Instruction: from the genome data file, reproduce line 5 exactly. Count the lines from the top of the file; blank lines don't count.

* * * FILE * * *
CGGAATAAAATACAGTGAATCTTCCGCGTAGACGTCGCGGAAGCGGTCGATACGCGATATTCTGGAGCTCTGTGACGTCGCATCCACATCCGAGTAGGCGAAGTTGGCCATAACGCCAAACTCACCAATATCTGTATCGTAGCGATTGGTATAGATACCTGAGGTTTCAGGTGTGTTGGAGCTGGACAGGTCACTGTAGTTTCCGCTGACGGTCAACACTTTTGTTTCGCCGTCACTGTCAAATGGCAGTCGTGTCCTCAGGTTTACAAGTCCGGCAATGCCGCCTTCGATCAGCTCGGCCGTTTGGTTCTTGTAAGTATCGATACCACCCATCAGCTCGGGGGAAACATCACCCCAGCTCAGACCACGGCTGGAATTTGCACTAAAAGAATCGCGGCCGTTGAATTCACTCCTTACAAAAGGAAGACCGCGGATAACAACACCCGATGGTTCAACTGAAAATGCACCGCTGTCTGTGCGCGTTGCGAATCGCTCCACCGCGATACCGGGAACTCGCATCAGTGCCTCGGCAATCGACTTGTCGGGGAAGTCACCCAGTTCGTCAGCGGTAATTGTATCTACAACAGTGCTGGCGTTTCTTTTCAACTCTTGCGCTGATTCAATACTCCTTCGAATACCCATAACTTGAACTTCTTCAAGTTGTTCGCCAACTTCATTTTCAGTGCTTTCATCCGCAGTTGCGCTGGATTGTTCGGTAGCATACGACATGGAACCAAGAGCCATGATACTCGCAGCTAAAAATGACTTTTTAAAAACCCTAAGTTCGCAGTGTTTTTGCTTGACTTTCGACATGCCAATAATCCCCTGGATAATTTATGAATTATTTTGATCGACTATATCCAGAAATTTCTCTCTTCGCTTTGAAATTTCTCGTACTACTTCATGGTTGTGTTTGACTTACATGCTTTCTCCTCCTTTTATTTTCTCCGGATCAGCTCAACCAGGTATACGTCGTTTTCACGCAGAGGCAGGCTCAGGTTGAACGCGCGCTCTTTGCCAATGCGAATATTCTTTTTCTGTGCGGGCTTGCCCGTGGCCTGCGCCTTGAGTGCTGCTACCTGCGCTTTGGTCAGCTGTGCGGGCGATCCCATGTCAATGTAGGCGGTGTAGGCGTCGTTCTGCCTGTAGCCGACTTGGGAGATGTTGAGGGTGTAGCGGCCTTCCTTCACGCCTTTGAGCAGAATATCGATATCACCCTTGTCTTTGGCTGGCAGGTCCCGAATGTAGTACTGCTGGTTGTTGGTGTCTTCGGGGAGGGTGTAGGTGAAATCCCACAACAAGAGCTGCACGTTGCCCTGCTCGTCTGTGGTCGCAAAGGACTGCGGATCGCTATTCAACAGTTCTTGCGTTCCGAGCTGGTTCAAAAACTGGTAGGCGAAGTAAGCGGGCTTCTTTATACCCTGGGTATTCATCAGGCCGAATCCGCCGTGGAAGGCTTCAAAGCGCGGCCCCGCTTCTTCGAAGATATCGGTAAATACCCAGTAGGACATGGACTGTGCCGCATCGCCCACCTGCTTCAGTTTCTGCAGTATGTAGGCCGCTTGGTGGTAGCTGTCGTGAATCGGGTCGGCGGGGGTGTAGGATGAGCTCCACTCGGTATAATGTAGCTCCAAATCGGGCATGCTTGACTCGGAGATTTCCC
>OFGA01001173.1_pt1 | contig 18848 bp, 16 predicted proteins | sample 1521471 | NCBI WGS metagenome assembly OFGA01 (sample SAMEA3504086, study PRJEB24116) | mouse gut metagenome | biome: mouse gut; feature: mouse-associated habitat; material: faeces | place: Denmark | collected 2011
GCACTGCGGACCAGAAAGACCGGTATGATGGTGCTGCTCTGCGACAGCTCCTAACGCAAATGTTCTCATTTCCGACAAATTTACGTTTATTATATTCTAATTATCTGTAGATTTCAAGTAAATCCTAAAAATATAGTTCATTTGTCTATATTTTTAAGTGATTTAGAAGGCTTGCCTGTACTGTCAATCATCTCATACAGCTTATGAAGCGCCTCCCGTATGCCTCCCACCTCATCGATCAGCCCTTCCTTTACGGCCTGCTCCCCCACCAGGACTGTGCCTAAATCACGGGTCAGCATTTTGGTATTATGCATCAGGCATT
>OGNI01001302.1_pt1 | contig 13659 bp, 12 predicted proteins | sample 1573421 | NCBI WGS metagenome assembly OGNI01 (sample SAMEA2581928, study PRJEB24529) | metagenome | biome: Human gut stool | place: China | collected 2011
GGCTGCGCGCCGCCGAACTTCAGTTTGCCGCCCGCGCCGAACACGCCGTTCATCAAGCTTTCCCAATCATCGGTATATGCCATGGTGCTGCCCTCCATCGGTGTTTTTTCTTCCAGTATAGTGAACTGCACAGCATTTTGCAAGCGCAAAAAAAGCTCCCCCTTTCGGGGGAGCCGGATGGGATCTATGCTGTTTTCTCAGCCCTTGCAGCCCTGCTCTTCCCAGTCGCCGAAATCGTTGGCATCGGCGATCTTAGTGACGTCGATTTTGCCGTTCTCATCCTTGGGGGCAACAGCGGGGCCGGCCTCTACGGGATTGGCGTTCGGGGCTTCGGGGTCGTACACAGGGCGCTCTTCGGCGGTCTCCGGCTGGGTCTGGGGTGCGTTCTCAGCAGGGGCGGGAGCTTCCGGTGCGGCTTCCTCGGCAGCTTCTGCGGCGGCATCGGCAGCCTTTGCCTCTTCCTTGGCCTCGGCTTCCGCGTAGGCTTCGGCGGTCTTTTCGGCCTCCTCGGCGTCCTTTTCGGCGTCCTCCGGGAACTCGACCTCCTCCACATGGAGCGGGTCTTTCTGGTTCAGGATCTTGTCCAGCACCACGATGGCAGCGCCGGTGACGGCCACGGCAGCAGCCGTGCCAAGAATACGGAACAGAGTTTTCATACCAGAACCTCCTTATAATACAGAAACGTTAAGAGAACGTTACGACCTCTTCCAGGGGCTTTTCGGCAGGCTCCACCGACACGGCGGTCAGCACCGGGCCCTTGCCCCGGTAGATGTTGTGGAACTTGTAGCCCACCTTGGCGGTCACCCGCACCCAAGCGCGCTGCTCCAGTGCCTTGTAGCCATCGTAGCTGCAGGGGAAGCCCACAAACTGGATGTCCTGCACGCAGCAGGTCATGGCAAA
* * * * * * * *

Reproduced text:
GGCTGCGCGCCGCCGAACTTCAGTTTGCCGCCCGCGCCGAACACGCCGTTCATCAAGCTTTCCCAATCATCGGTATATGCCATGGTGCTGCCCTCCATCGGTGTTTTTTCTTCCAGTATAGTGAACTGCACAGCATTTTGCAAGCGCAAAAAAAGCTCCCCCTTTCGGGGGAGCCGGATGGGATCTATGCTGTTTTCTCAGCCCTTGCAGCCCTGCTCTTCCCAGTCGCCGAAATCGTTGGCATCGGCGATCTTAGTGACGTCGATTTTGCCGTTCTCATCCTTGGGGGCAACAGCGGGGCCGGCCTCTACGGGATTGGCGTTCGGGGCTTCGGGGTCGTACACAGGGCGCTCTTCGGCGGTCTCCGGCTGGGTCTGGGGTGCGTTCTCAGCAGGGGCGGGAGCTTCCGGTGCGGCTTCCTCGGCAGCTTCTGCGGCGGCATCGGCAGCCTTTGCCTCTTCCTTGGCCTCGGCTTCCGCGTAGGCTTCGGCGGTCTTTTCGGCCTCCTCGGCGTCCTTTTCGGCGTCCTCCGGGAACTCGACCTCCTCCACATGGAGCGGGTCTTTCTGGTTCAGGATCTTGTCCAGCACCACGATGGCAGCGCCGGTGACGGCCACGGCAGCAGCCGTGCCAAGAATACGGAACAGAGTTTTCATACCAGAACCTCCTTATAATACAGAAACGTTAAGAGAACGTTACGACCTCTTCCAGGGGCTTTTCGGCAGGCTCCACCGACACGGCGGTCAGCACCGGGCCCTTGCCCCGGTAGATGTTGTGGAACTTGTAGCCCACCTTGGCGGTCACCCGCACCCAAGCGCGCTGCTCCAGTGCCTTGTAGCCATCGTAGCTGCAGGGGAAGCCCACAAACTGGATGTCCTGCACGCAGCAGGTCATGGCAAA